Creating a simple 3D scene using a tool like Bryce or 3Dstudio is quick and easy. But what if you want to put trees on a mountain or create a particular pattern of clouds in the sky? Once you have an initial skybox, it is often easier to use a paint program to add or change scenery instead of going back to the modeling tool and creating geometry for every distant object. The next section describes tools and techniques for painting skyboxes.

Painting Skyboxes

You might think editing skyboxes is easy-after all, a skybox is just six images, and there are plenty of great tools for image editing. The problem is making the edges of each image mesh with its neighboring images. Any mismatch will shatter the of a continuous background; instead, the player will feel trapped inside a big box. Getting this correct is made even more difficult by the abrupt changes in perspective that occur at the edges of the skybox. Figure 10 shows the looking-forward and looking-right images from a skybox created by Cyro Baretto in 3DStudio; notice that they match perfectly, but straight lines change direction at the edge where the two images meet.

Figure 10

Instead of editing each of the six skybox images, it would be better if there was a tool that let you edit an 'in the game' view of the skybox. You would then see exactly what the game player will see, and would be able to edit any view of the skybox. This mythical tool actually exists, and is called SkyPaint.

SkyPaint reads skybox images and displays an arbitrary view into the skybox. For example, Figure 11 shows SkyPaint displaying a 45° view into the skybox of Figure 10. If there is an area that needs tweaking, or you want to paint some added detail, SkyPaint runs a paint program such as Photoshop™, where you edit the in-game view as an ordinary 2D image.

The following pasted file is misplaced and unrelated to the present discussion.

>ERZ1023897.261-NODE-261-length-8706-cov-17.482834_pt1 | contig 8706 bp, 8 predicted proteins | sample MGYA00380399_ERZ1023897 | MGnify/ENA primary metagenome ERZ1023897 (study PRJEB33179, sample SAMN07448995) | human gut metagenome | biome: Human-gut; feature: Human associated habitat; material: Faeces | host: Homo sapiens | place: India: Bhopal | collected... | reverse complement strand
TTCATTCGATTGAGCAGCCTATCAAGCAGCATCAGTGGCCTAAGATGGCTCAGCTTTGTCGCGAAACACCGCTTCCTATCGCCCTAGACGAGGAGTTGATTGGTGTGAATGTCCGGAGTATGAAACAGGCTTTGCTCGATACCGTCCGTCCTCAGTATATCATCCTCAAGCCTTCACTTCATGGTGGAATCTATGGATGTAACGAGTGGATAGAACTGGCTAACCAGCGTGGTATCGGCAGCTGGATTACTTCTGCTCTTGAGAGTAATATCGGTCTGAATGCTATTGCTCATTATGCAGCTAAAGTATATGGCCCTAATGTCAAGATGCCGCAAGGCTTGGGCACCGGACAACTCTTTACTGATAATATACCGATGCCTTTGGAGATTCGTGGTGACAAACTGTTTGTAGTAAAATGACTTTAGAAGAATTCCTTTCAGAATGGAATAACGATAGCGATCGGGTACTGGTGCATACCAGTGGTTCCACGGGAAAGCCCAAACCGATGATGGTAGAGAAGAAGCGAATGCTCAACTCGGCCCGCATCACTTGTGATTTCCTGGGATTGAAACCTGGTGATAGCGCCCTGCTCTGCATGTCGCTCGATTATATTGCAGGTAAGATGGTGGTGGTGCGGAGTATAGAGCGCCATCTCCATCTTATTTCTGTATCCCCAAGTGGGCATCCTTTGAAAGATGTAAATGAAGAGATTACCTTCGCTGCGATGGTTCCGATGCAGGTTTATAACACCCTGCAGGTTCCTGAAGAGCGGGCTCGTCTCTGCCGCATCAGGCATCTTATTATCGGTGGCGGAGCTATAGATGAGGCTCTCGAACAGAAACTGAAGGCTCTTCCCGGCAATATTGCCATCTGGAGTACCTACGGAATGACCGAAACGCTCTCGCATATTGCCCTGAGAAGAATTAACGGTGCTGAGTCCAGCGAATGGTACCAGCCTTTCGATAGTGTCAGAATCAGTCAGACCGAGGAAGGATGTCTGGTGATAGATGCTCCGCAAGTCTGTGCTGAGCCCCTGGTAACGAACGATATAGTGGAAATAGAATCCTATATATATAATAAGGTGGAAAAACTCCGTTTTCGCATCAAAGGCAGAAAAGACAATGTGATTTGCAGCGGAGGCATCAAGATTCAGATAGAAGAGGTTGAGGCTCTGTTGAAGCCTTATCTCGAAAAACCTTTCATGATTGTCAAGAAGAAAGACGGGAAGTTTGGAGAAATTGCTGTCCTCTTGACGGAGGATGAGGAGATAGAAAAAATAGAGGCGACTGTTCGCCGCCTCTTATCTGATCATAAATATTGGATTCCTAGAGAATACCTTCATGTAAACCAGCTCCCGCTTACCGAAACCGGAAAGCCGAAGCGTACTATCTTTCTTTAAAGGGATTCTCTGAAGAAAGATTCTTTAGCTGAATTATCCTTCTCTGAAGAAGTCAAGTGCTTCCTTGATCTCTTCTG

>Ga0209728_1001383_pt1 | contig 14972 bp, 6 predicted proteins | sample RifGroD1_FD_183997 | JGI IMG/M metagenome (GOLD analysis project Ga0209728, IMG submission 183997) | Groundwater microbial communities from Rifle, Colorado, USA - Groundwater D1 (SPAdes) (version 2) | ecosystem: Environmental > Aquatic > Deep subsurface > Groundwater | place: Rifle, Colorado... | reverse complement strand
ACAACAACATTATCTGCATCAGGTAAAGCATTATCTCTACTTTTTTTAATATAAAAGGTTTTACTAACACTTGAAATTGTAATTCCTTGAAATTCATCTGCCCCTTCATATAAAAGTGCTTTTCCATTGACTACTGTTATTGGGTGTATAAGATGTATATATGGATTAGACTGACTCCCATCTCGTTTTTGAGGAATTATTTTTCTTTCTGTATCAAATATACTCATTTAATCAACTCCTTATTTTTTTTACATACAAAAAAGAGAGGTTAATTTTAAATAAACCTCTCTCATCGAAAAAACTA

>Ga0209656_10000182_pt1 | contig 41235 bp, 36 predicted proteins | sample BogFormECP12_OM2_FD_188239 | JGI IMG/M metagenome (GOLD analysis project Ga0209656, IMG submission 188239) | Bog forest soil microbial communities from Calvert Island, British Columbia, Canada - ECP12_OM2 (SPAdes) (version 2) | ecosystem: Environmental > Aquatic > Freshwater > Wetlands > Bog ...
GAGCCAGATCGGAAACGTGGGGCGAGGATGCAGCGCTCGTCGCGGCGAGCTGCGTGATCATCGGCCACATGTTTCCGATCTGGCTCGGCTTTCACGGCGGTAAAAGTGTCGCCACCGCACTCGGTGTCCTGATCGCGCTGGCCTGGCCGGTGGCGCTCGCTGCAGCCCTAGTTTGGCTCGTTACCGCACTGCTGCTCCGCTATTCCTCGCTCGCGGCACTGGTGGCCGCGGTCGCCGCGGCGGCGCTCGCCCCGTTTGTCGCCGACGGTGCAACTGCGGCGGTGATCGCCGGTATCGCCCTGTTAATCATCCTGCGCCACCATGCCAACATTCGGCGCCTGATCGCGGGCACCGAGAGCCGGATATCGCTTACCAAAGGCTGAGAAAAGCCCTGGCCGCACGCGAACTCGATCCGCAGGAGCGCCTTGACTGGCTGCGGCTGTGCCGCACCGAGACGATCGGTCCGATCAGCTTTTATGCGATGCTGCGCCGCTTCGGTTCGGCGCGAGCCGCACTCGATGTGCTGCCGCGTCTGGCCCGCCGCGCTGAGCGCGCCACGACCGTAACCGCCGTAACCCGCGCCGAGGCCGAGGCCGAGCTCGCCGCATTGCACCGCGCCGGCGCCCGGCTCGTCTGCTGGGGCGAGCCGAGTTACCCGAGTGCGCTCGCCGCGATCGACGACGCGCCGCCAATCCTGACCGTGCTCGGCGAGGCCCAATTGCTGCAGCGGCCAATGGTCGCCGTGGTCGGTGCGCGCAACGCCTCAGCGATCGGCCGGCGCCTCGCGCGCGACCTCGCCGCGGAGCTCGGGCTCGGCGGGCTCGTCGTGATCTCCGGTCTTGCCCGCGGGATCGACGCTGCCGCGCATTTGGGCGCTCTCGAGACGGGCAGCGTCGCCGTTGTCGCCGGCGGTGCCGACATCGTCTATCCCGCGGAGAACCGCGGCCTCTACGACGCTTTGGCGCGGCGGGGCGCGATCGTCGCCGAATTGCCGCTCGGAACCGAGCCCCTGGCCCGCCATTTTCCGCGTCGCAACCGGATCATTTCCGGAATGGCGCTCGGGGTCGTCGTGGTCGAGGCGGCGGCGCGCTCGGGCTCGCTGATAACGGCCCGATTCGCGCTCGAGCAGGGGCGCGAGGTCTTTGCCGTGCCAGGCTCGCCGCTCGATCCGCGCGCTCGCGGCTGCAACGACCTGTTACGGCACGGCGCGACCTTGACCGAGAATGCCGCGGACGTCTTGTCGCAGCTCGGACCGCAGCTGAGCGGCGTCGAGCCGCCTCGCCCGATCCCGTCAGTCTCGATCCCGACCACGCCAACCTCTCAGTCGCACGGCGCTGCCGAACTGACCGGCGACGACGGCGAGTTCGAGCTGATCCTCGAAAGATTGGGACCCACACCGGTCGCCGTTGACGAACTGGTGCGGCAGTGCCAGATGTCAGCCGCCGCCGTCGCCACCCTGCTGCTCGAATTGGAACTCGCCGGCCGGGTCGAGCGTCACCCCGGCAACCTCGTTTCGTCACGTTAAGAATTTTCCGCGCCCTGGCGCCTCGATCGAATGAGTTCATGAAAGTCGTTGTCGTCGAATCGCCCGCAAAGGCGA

Figure 11


When you're done painting, SkyPaint applies the changes to the skybox images, applying the proper perspective projections. You can concentrate on the artwork and let your computer do the math to avoid ugly artifacts at the corners and edges of the skybox.

SkyPaint also translates between spherical and cubical environment maps, reading and writing popular skybox, environment map, and photographic panorama file formats. Visit for more information on SkyPaint, to see some interactive Java-powered skybox demos, to download a free trial version, or to visit my home page (I'm the author of both this article and SkyPaint).

Global operations like changing the color balance or brightness of the entire skybox don't require a special tool. You can simply edit each of the six images individually. If you need to convert to a 256-color palette, converting the images one by-one also works perfectly well, as long as you use the same palette for all six images. You'll save time if you use an image processing tool with batch-processing capabilities like DeBabelizer™

Once you have a nice-looking skybox, the only task left is to integrate it into your game. The next section illustrates some of the issues you might run into by looking at one particular game engine-the Quake II engine.

Game engine integration

Game engines typically treat skyboxes as a special type of texture, drawn behind all other objects and animated as the player moves. The restrictions and requirements for skybox textures depend on the game engine. They may be the same as for other textures, or there may be special requirements for skyboxes.